Lords of the Earth
Anno Domini 1271 - 1275
Turn 76 Orders Due By: 10PM PST, December 7th, 2007
To liven up the wars, players from other campaigns wrote orders for the unplayed positions that were fighting.
Your turn costs… $7.00.
Recommended Order Form… [ Excel ]
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If you haven’t paid for your turn, you don’t get your stat sheet.
Main Differences with the V6 Rules
§ Cities cost more to build and to expand. See Table 5-7.
§ Units have different costs and some now cost Industrial Capacity instead. Please review your new build chart carefully.
§ Projects (almost always) cost 50gp/25nfp per level – and this now covers regional settlement/colonization as well.
§ Optional Units are in play.
between the Hemispheres: at this point only the Seafaring cultures may sail
between the Hemispheres. Once
people hit Renaissance, then they may attempt to do so as well. So the New World players should stop
trying to get to
The Adepts of the Free Spirit
The Adepts of the Free Spirit, were
1) Regions/Cities experiencing Adept activity will be marked on the map with a red cross. Papal holdings in those regions and cities will garner income at one level less than their normal one. Cathedrals will generate income as if they were Monasteries; Monasteries as Abbeys; Abbeys as Churches; and Churches won’t give squat. The control web will be intact and the actual holding will not be affected (see below for an important exception to this) they will just generate income at the lower level. The Holy City of Rome will never have Adept activity and therefore, will be unaffected.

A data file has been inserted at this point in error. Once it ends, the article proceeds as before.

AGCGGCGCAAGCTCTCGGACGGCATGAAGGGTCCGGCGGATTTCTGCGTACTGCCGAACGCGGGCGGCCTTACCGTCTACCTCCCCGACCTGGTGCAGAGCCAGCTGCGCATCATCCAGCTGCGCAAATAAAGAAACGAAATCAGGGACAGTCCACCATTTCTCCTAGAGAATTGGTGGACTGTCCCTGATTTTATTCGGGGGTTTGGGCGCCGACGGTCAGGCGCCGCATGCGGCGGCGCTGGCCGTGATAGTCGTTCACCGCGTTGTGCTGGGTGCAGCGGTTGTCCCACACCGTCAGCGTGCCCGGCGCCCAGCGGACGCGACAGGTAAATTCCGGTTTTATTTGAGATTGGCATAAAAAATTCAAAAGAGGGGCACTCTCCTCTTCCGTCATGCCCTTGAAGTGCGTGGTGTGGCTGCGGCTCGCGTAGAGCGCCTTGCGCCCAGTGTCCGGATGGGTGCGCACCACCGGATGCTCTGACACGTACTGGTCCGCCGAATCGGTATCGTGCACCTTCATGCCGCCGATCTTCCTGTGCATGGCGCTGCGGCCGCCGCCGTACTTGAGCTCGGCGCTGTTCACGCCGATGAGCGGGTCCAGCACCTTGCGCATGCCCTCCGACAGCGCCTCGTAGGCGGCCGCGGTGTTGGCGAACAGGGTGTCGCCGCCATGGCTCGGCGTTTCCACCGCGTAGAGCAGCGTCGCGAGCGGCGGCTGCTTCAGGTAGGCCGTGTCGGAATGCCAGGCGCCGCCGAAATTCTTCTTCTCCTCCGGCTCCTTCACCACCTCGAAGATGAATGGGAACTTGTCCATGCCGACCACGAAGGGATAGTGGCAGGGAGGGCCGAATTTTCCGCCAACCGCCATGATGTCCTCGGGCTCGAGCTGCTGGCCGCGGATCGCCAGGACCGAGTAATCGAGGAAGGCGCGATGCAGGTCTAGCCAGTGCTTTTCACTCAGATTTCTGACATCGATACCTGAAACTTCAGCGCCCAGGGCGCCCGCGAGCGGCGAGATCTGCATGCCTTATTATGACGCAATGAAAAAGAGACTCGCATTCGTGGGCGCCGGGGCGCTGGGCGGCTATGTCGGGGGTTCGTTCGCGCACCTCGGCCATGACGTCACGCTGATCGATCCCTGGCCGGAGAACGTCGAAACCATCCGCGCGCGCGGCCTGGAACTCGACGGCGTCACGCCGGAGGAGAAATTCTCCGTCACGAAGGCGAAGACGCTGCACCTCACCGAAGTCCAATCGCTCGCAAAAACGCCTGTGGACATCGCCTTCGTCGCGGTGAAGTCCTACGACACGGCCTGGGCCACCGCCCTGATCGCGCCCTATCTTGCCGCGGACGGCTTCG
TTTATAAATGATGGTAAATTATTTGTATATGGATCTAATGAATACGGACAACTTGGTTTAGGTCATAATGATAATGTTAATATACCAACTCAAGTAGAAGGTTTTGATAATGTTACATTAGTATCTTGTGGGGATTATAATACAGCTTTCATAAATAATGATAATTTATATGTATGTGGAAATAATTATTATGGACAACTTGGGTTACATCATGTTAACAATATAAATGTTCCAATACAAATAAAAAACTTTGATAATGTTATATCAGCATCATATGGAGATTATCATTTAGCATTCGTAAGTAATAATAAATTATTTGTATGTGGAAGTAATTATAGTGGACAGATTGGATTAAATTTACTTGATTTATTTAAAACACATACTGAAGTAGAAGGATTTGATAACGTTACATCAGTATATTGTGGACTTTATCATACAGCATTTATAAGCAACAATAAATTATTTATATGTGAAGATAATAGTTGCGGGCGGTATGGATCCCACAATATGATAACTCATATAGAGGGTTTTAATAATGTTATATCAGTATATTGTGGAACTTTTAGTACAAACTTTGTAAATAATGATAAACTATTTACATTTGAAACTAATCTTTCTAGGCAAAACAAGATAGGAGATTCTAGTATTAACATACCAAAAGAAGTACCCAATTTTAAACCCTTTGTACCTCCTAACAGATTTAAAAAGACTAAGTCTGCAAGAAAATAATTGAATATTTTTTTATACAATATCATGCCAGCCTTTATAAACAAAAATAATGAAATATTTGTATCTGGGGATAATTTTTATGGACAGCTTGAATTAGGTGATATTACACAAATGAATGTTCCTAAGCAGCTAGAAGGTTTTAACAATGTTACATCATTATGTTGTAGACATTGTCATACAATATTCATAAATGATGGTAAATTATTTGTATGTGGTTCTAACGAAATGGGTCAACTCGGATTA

2) Papal actions (and secular actions in support of the Papacy) in areas or cities affected by heresy will have a sharply decreased chance of success. It’s hard to raise money to build that new monastery when some gits are screaming that you’re the Whore of Babylon and the new structure is just another sign of the Mark of the Beast.
3) The heresy will spread on its own accord at an irregular rate. Some turns it will spread one region/city in all directions, some turns it won’t spread at all. All-non RC regions will be unaffected by any of this.